New Cybersecurity Threats and How to Protect Yourself: July 2019

New cybersecurity threats like phishing attacks, ransomware, and scams are always popping up. Stay up to date on the latest widespread threats and protection methods in our recurring series.



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On July 29th, Capital One announced a data breach affecting 100 million United States credit card customers and applicants, and 6 million in Canada. The breach began in March, and the attacker was found to be a woman in Washington State who had previously worked as a software engineer for Amazon Web Services where Capital One was storing the data. A misconfigured firewall allowed her to access the information, which was discovered when she attempted to share it online on GitHub.

The data included credit scores and limits, balances, payment history, contact and personal information, income, dates of birth, 140k social security numbers, 80k linked bank account numbers, 1 million Canadian Social Insurance Numbers, and fragments of transaction data from 23 days during 2016-2018.

The perpetrator is currently in custody and faces a five-year prison sentence and a $250k fine if convicted.

What to do: If you are currently a Capital One customer or have applied for an account with them in the last few years, we recommend changing your password, adding two-factor authentication to your account, and keeping an eye on your statements. Capital One is also giving free credit monitoring and identity protection to everyone affected.



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An undisclosed number of Sprint customers’ details were taken by malicious actors due to a compromised feature on Samsung’s website. The “add a line” service on was used by the attackers to gain information including customer phone numbers, device type and ID, monthly charges, account numbers and creation dates, names, billing addresses, services used, subscriber ID, and upgrade eligibility.

After discovering the breach, Sprint alerted affected customers and resecured accounts.

What to do: Whether you received a notice from Sprint or not, definitely change your account PIN and password. Set up credit monitoring if you don’t have it already and keep an eye on your bills and card statements. While Sprint claims that the attackers will not be able to use the information to perpetrate fraud, they could easily use these details for an account takeover.



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This new Mac malware, called CrescentCore, has been installing itself onto victims’ computers through phony Adobe Flash updates on compromised websites.

It’s sneaky, and can fool antivirus software and Apple’s protections. “…one version of the malware installs ‘LaunchAgent,’ described as a ‘persistent infection,’ while another installs either ‘Advanced Mac Cleaner’ or a Safari extension.”

What to do: In this day and age, you shouldn’t install or use Flash Player anymore. Any website that requires you to do so is outdated and insecure. Adobe is ending the development and distribution of Flash Player by the end of 2020 anyway, and it’s best to avoid using the problem-filled program early.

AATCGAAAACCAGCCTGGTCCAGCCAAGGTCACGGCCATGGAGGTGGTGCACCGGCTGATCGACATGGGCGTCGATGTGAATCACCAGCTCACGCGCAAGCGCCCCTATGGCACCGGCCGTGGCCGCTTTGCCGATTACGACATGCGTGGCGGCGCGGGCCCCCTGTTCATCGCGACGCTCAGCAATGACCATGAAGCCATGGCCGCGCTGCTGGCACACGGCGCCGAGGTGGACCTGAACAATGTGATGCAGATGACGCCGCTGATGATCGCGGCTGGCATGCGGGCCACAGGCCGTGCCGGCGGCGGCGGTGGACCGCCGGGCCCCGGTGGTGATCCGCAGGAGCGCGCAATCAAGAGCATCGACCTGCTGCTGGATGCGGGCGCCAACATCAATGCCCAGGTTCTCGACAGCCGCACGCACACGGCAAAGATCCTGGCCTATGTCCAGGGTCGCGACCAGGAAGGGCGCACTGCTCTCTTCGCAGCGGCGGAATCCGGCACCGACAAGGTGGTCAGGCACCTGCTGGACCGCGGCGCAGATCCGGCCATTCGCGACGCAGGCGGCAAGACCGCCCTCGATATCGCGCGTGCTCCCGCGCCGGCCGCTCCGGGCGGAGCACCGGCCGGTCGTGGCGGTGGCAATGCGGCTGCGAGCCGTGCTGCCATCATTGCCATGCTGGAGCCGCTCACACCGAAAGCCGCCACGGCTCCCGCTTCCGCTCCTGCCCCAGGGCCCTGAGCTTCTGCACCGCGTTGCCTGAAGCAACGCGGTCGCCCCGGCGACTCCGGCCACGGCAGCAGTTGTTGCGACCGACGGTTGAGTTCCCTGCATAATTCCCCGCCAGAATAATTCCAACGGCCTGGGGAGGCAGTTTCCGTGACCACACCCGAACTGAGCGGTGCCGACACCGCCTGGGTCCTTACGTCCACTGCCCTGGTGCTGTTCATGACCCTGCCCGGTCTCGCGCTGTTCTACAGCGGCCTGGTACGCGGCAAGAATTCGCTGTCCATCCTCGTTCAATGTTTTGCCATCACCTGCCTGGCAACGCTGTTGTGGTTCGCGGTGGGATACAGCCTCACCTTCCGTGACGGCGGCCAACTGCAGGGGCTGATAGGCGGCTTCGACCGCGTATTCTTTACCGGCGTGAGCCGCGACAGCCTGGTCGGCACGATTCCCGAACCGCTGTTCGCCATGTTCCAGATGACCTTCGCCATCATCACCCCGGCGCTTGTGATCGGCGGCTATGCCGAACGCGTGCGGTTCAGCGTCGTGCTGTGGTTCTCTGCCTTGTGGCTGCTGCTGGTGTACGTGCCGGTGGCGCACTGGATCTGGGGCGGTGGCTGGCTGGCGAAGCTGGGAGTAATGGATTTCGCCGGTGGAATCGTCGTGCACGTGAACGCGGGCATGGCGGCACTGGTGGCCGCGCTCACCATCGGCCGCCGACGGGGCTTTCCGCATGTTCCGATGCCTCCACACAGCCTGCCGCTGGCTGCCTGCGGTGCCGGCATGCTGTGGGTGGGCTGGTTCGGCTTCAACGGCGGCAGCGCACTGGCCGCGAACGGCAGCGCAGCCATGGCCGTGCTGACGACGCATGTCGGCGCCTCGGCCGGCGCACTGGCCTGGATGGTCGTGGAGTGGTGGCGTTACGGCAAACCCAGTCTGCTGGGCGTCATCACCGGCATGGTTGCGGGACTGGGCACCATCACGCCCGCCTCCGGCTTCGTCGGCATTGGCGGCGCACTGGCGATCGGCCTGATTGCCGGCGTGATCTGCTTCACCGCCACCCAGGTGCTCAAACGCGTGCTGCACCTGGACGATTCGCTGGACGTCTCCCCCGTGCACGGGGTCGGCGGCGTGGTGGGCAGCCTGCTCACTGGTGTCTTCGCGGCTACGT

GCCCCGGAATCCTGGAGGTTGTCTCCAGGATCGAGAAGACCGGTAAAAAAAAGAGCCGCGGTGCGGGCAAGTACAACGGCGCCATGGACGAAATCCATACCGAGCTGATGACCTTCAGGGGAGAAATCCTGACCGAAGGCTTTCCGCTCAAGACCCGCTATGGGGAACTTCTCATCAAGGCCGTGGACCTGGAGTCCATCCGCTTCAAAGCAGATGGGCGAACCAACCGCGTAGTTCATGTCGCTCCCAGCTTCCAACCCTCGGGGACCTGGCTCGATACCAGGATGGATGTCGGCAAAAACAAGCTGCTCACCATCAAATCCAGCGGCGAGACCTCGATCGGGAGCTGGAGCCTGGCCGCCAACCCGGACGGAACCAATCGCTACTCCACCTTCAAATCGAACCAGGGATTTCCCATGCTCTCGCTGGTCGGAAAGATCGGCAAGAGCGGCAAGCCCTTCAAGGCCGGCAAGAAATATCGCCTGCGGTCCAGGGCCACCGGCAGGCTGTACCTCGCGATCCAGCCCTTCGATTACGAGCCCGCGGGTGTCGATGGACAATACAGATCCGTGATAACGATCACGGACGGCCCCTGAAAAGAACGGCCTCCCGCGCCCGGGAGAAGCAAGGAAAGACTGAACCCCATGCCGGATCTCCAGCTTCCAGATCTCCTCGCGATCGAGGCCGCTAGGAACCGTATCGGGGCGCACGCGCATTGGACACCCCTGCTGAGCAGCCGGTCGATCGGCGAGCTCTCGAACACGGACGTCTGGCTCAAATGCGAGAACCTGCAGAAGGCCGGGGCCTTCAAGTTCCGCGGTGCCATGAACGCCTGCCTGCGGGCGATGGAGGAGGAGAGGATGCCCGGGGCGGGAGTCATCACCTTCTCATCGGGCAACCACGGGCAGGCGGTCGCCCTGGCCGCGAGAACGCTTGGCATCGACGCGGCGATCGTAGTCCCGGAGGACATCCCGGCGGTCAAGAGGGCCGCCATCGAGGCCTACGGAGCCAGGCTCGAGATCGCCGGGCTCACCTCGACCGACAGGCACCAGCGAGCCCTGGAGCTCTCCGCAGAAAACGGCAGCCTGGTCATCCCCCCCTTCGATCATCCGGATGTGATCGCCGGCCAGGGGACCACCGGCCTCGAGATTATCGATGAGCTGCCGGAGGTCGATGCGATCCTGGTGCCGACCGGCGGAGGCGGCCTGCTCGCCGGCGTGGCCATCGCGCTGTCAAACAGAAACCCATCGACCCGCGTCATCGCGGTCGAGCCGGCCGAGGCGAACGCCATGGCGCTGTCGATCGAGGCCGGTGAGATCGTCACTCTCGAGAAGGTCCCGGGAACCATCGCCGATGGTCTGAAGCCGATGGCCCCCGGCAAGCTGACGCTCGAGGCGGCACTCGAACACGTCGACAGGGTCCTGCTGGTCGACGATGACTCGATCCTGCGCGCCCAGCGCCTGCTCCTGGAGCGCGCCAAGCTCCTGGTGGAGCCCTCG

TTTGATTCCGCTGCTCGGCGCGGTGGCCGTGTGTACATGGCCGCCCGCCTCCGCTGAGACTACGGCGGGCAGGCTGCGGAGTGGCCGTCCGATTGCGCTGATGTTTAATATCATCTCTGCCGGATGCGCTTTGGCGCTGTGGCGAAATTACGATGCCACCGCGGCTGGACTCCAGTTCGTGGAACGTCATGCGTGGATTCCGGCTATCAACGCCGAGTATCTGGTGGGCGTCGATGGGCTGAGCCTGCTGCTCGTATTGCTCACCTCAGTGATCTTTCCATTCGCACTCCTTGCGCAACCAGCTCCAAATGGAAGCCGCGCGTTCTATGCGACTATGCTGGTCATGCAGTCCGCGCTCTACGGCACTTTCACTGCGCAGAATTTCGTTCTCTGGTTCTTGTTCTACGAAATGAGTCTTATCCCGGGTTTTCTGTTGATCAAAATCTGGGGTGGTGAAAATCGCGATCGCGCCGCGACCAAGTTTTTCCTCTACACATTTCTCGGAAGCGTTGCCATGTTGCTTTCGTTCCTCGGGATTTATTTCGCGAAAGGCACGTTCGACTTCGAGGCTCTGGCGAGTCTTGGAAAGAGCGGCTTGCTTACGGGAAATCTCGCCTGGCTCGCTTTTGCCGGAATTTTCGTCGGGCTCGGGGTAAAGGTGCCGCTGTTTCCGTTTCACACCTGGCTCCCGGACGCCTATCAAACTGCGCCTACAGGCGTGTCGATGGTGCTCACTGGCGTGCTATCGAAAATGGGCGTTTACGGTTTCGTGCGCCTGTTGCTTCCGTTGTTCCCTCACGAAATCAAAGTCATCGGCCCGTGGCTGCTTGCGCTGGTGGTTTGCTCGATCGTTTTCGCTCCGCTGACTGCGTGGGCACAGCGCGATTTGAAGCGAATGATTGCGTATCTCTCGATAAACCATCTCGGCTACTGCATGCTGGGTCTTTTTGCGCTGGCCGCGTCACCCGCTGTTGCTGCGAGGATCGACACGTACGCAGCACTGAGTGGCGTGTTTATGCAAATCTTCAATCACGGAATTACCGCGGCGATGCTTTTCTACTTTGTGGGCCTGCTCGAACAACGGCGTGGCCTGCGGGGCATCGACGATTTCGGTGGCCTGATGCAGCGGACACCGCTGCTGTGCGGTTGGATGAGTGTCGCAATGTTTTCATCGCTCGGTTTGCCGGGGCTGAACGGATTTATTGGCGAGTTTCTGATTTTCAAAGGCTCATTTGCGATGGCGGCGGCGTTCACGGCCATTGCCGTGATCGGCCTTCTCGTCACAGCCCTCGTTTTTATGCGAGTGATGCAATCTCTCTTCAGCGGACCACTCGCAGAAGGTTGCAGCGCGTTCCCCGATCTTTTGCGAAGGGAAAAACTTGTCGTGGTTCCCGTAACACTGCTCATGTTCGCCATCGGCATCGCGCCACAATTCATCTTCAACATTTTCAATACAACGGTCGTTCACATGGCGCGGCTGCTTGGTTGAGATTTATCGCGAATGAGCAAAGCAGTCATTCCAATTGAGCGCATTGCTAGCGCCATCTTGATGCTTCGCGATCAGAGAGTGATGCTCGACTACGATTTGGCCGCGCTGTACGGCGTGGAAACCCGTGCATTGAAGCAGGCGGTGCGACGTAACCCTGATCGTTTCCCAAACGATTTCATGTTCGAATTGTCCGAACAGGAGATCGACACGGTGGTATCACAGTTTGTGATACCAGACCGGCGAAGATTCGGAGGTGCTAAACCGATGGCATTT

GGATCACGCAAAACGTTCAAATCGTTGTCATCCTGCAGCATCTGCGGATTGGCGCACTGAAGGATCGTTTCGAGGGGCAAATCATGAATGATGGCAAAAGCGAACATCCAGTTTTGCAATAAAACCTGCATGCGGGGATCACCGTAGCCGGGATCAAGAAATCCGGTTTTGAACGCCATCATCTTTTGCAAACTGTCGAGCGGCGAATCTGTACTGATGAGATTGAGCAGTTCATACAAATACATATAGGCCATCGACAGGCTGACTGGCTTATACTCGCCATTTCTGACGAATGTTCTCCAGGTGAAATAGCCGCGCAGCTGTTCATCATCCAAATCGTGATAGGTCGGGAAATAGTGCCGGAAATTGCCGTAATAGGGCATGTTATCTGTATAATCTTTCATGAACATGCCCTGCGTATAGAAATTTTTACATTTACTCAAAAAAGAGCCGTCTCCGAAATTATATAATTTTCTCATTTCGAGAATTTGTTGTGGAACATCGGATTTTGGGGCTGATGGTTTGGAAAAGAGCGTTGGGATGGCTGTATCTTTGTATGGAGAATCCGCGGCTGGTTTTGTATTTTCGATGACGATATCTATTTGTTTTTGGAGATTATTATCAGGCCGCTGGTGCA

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Cybercriminals are increasingly sending fake LinkedIn emails that tempt the recipient into an action – accepting a connection request, reviewing a phony login alert or photo tag, checking out a birthday notification, reset your password, etc.

For many LinkedIn users, their email is simple enough to find or extract from the website. Attackers will craft messages appearing to come from LinkedIn and try to steal credentials and other information.

What to do: If you receive any message or alert that appears to come from LinkedIn, don’t click anything from the email itself. Go to LinkedIn directly, you’ll be able to see right away if it’s a real notification or not. Same with any emails coming from a social media site. Social media phishing attacks have risen 75% in 2019 so always be cautious!



Antivirus software Comodo, used by over 700k business customers, was found by researchers to be full of vulnerabilities that could allow attackers to gain complete control over the computer and even disable the antivirus.

While researchers discovered the vulnerabilities and reported them to Comodo on April 17th, they were not able to get a status update on fixes until June 7th. On July 8th the researchers requested another status update but had not heard anything about a fix even at the July 22nd disclosure. Finally, a Comodo spokesperson reported that no customers had been affected by the issues and that a fix would be released by Monday, July 29th.

What to do: If you use Comodo antivirus and don’t plan to switch, be on the lookout for their patch and make sure you update as soon as possible (and always keep your antivirus programs up to date!)


If you need some extra help identifying or protecting against any of these or other cybersecurity threats, let us know!

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Written by Lauren Morley

Lauren is the Chief Marketing Officer at Techvera. She travels the country full-time with her husband and dogs. When she isn't coming up with marketing strategies for Techvera, you can find her playing games, exploring nature, or planning her next adventure!

July 30, 2019

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